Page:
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UN renews Lebanon peacekeeping mission as border tensions simmer

Lebanese government and Hezbollah wanted to restrict peacekeepers' movement in south along border with Israel
Soldiers from the UN Interim Forces in Lebanon stand along the barbed wire fence marking the border between Lebanon and Israel on 21 July 2023.
Soldiers from the UN Interim Forces in Lebanon stand along the barbed wire fence marking the border between Lebanon and Israel on 21 July 2023 (AFP)

The UN Security Council on Thursday extended the mandate of its peacekeeping force in Lebanon (UNIFIL) for a year in a down-to-the-wire vote amid rising tensions along the Israeli-Lebanese border.

The vote was initially scheduled for Wednesday but was postponed as the UAE, US and France argued over a draft resolution put forward by Paris that had removed text allowing for the peacekeeping force to conduct "announced patrols" in southern Lebanon.

The resolution adopted by 13 votes in favour and two abstentions, Russia and China, extends the mandate of UNIFIL until 31 August 2024, with language that allows the approximately 10,000 peacekeepers to conduct announced patrols.

The text called on all parties to "ensure that UNIFIL's freedom of movement in all its operations and that UNIFIL's access to the Blue Line in its entirety is respected and not hindered".

"UNIFIL does not need prior authorization or permission to carry out the tasks of its mandate" and "is authorised to conduct its operations independently" continues the text, stressing the need to "coordinate with the government from Lebanon", the text added.

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The Lebanese government, in a letter to the UN secretary-general, had called for the peacekeeping force's mandate to be renewed without language that granted the Blue Helmets this degree of freedom of movement.

Meanwhile, the Iran-backed armed group Hezbollah, which is also Lebanon's most powerful political party, opposed renewing the mandate if it allowed for announced patrols.

'Ink on paper'

Southern Lebanon is Hezbollah's main power base and its armed forces operate independently from the Lebanese army. In June, Middle East Eye reported from southern Lebanon on the group's growing arsenal.

Hezbollah leader Hassan Nasrallah warned earlier this week that the people of southern Lebanon would not allow UNIFIL to travel unhindered, but would not use weapons against the peacekeepers either.

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"A foreign armed force that moves on Lebanese territory without the authorisation of the Lebanese government and army, without coordination with the Lebanese army - where is the sovereignty in all this?" he asked, adding that extension allowing freedom of movement would remain "ink on paper".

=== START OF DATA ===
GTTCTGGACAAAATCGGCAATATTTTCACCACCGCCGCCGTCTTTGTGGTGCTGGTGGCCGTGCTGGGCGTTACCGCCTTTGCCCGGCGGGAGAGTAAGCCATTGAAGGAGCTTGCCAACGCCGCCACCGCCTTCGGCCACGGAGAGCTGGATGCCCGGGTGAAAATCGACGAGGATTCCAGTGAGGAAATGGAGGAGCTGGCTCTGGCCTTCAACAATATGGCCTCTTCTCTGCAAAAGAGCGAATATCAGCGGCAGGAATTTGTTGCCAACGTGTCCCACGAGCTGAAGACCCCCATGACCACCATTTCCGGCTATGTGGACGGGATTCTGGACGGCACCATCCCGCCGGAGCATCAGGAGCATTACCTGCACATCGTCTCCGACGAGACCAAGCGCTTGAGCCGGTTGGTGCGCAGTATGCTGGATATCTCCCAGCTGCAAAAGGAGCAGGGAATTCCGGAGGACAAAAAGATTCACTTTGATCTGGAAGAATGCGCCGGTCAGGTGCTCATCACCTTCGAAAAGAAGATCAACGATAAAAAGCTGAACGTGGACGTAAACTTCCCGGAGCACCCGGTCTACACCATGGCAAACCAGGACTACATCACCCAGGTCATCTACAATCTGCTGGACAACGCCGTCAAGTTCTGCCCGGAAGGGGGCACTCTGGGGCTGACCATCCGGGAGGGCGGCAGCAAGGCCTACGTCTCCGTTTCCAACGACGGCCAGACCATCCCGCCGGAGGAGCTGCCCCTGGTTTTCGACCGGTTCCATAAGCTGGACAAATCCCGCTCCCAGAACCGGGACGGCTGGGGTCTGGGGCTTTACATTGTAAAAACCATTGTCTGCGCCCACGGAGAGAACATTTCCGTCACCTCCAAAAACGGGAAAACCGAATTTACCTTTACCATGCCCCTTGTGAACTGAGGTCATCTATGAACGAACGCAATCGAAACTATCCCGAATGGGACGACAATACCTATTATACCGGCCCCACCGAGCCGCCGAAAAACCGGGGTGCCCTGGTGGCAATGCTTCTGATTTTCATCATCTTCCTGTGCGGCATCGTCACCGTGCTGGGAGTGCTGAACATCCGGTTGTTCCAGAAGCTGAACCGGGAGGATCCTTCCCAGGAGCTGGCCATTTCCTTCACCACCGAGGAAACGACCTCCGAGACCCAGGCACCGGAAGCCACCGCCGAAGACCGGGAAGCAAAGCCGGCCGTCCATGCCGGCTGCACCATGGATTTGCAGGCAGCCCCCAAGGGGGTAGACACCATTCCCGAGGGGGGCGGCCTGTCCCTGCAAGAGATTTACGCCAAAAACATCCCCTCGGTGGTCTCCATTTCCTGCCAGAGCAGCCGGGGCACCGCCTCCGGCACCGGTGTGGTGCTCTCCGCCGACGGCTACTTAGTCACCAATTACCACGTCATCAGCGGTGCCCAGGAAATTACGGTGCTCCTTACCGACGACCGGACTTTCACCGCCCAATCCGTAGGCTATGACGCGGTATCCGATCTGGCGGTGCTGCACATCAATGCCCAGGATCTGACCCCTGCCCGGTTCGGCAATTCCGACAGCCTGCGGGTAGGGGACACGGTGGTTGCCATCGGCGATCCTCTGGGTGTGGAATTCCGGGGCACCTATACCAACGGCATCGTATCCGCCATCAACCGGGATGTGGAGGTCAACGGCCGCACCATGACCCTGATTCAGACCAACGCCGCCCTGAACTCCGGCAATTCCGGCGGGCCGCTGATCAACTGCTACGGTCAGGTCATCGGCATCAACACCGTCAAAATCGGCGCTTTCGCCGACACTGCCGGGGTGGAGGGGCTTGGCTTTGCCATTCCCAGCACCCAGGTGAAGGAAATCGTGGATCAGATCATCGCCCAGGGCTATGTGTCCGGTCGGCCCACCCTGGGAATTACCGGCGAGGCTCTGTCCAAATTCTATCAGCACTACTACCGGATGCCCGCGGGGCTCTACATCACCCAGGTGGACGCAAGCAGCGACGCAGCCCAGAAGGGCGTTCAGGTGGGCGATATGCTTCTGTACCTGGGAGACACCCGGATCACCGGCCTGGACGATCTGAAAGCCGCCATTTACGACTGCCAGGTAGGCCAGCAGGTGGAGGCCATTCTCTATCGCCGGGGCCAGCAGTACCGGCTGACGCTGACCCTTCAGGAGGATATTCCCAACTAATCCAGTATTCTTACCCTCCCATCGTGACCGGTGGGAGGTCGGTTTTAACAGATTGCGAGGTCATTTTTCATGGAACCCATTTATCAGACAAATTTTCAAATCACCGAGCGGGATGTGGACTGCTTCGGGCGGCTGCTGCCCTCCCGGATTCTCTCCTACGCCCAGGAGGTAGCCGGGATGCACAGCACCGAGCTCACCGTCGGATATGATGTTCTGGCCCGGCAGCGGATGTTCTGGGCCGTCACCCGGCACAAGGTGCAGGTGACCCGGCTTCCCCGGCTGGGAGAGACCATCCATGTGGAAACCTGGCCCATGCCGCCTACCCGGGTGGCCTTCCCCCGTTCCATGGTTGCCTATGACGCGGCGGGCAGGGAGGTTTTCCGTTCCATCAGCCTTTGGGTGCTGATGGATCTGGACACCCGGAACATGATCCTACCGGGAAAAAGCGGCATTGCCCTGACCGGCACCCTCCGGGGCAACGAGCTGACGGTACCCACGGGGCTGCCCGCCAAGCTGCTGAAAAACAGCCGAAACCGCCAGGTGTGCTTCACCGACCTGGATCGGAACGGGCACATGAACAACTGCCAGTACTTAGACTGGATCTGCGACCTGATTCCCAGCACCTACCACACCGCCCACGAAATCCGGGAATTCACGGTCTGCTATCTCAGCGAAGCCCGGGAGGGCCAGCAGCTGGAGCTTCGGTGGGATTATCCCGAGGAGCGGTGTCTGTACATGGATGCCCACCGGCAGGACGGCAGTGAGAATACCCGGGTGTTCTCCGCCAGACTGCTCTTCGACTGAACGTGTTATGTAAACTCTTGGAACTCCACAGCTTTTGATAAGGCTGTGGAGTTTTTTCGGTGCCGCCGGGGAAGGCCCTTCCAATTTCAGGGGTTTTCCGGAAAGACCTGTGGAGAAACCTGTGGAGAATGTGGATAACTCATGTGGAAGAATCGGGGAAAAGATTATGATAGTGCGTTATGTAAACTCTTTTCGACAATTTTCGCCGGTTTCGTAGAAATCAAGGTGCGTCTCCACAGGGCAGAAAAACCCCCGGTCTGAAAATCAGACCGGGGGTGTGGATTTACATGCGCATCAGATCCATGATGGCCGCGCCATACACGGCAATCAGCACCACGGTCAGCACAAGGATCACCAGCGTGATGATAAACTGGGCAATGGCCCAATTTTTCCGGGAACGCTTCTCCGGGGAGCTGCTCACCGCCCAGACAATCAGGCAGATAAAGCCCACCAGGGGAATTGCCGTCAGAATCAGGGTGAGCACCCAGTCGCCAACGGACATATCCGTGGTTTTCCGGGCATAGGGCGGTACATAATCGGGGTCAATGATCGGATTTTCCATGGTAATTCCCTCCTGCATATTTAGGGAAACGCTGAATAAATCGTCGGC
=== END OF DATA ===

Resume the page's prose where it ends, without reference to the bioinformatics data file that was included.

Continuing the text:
UNIFIL was established in 1978 to oversee the withdrawal of Israeli troops from southern Lebanon.

Its mandate was expanded in 2006 after Hezbollah fought a 34-day war with Israel to prevent the proliferation and movement of weapons and armed groups in southern Lebanon. Seventeen percent of the peacekeeping forces' activities are carried out jointly with the Lebanese military. 

UNIFIL peacekeepers patrol along the Blue Line, an improvised border between Lebanon and Israel and Syria's occupied Golan Heights that is marked with minefields, imaginary lines between poles and occasional walls and fences.

US eyes new Lebanon-Israel deal

Thursday's vote comes amid a spike in tensions in southern Lebanon. In December, an Irish soldier in the peacekeeping mission was killed when his convoy came under fire in Hezbollah-affiliated territory. The group denied any involvement in the killing.

More recently, tensions have been rising between Hezbollah and Israel.

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In an escalating war of words, Israel's defence minister threatened to "return Lebanon to the stone age". In July, Israel began building a wall around the northern part of Al-Ghajar village in the occupied Golan Heights that Lebanon considers its territory.

In July, the Israeli military shelled southern Lebanon after two rockets were launched from the area.

Protests by Lebanese farmers, standoffs between Israeli and Lebanese soldiers, the firing of missiles and Israeli shelling of southern Lebanon have all contributed to heightened tensions since March.

Senior White House adviser Amos Hochstein traveled to Lebanon this week in a bid to diffuse the rising tensions.

On Thursday he said the White House was looking for ways to resolve the border dispute between the neighbours, saying it was "natural" after the US successfully brokered a maritime delineation deal between them in 2022.

Lebanon and Israel lack official diplomatic relations and are technically in a state of war, but analysts previously told MEE that the potential to exploit lucrative gas deposits brought them together.

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